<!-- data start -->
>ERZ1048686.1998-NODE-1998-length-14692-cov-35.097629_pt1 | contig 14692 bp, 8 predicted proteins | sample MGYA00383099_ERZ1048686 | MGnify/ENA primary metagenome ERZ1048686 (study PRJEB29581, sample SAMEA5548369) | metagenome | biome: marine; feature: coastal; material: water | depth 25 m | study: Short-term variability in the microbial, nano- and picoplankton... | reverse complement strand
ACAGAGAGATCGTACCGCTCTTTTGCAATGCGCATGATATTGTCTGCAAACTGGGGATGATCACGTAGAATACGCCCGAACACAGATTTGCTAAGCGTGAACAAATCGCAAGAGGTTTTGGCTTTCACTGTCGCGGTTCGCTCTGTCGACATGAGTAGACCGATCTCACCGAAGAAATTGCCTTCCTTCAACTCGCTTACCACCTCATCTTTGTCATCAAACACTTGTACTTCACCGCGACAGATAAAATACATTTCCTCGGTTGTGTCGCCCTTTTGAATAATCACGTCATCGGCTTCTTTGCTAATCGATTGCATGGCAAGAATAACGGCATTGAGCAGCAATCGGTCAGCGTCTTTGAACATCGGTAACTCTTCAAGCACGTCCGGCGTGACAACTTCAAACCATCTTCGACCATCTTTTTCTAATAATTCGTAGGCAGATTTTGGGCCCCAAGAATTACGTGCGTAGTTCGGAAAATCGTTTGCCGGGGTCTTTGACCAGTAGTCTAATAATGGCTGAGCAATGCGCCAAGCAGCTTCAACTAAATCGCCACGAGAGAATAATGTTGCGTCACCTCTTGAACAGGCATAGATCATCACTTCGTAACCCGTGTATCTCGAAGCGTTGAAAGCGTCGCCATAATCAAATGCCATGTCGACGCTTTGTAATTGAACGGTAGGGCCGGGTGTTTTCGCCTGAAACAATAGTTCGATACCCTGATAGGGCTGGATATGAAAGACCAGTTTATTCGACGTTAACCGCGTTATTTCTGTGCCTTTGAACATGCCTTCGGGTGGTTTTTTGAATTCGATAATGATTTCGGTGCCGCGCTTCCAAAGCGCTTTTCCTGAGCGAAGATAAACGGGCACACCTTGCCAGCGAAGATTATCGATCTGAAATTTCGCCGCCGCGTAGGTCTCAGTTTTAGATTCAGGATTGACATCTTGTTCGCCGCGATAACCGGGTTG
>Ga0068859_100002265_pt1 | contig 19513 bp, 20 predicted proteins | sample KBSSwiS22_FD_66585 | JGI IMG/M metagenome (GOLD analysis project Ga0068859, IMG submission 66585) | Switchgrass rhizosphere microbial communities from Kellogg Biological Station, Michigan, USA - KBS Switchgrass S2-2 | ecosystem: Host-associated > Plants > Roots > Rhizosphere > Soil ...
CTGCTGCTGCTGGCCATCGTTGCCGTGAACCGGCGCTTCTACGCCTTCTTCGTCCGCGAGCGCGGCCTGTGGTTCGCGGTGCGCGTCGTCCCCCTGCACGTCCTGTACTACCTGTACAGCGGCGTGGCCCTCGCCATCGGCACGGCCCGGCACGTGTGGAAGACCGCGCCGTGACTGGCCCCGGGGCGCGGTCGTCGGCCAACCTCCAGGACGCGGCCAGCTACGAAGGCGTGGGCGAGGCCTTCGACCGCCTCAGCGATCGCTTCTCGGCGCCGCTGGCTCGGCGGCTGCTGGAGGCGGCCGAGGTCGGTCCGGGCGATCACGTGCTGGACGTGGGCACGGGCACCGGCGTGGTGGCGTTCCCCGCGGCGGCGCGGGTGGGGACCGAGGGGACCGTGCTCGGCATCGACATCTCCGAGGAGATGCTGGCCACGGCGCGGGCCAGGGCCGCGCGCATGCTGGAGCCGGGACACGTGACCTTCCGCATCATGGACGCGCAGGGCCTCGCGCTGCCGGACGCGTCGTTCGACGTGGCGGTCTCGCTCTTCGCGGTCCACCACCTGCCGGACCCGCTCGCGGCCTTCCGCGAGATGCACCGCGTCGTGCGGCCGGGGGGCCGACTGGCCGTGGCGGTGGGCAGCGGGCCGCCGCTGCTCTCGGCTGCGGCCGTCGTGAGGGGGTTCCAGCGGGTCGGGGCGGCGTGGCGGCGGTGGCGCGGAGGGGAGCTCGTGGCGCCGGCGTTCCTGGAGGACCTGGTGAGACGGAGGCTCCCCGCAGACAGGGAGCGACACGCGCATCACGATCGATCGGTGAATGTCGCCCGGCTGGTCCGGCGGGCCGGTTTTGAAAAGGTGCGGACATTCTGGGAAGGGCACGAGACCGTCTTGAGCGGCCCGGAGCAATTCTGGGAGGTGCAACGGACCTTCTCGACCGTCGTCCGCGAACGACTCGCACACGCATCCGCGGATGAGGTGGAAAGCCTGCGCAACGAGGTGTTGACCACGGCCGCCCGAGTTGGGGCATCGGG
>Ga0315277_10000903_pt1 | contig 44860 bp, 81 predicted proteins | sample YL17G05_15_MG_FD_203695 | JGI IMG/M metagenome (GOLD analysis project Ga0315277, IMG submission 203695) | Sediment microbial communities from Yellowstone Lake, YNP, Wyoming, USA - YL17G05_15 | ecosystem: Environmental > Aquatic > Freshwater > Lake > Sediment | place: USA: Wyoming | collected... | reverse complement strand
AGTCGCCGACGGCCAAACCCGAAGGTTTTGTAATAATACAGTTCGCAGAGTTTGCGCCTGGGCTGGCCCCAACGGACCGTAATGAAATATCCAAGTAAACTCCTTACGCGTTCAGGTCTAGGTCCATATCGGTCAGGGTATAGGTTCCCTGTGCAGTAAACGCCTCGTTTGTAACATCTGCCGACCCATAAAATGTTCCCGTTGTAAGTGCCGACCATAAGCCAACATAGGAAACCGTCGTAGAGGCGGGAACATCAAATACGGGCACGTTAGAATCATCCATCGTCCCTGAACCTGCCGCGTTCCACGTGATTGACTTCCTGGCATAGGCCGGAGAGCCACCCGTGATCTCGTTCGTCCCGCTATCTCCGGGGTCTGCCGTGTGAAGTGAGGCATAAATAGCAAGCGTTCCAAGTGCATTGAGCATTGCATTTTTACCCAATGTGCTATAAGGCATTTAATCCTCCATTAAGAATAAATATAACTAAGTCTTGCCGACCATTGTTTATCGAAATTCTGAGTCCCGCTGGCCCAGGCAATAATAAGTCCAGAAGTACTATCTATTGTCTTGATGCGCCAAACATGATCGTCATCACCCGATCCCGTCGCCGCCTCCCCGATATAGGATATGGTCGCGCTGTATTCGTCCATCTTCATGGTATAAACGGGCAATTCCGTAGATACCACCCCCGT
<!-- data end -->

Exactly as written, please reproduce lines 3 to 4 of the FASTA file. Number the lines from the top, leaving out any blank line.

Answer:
>Ga0068859_100002265_pt1 | contig 19513 bp, 20 predicted proteins | sample KBSSwiS22_FD_66585 | JGI IMG/M metagenome (GOLD analysis project Ga0068859, IMG submission 66585) | Switchgrass rhizosphere microbial communities from Kellogg Biological Station, Michigan, USA - KBS Switchgrass S2-2 | ecosystem: Host-associated > Plants > Roots > Rhizosphere > Soil ...
CTGCTGCTGCTGGCCATCGTTGCCGTGAACCGGCGCTTCTACGCCTTCTTCGTCCGCGAGCGCGGCCTGTGGTTCGCGGTGCGCGTCGTCCCCCTGCACGTCCTGTACTACCTGTACAGCGGCGTGGCCCTCGCCATCGGCACGGCCCGGCACGTGTGGAAGACCGCGCCGTGACTGGCCCCGGGGCGCGGTCGTCGGCCAACCTCCAGGACGCGGCCAGCTACGAAGGCGTGGGCGAGGCCTTCGACCGCCTCAGCGATCGCTTCTCGGCGCCGCTGGCTCGGCGGCTGCTGGAGGCGGCCGAGGTCGGTCCGGGCGATCACGTGCTGGACGTGGGCACGGGCACCGGCGTGGTGGCGTTCCCCGCGGCGGCGCGGGTGGGGACCGAGGGGACCGTGCTCGGCATCGACATCTCCGAGGAGATGCTGGCCACGGCGCGGGCCAGGGCCGCGCGCATGCTGGAGCCGGGACACGTGACCTTCCGCATCATGGACGCGCAGGGCCTCGCGCTGCCGGACGCGTCGTTCGACGTGGCGGTCTCGCTCTTCGCGGTCCACCACCTGCCGGACCCGCTCGCGGCCTTCCGCGAGATGCACCGCGTCGTGCGGCCGGGGGGCCGACTGGCCGTGGCGGTGGGCAGCGGGCCGCCGCTGCTCTCGGCTGCGGCCGTCGTGAGGGGGTTCCAGCGGGTCGGGGCGGCGTGGCGGCGGTGGCGCGGAGGGGAGCTCGTGGCGCCGGCGTTCCTGGAGGACCTGGTGAGACGGAGGCTCCCCGCAGACAGGGAGCGACACGCGCATCACGATCGATCGGTGAATGTCGCCCGGCTGGTCCGGCGGGCCGGTTTTGAAAAGGTGCGGACATTCTGGGAAGGGCACGAGACCGTCTTGAGCGGCCCGGAGCAATTCTGGGAGGTGCAACGGACCTTCTCGACCGTCGTCCGCGAACGACTCGCACACGCATCCGCGGATGAGGTGGAAAGCCTGCGCAACGAGGTGTTGACCACGGCCGCCCGAGTTGGGGCATCGGG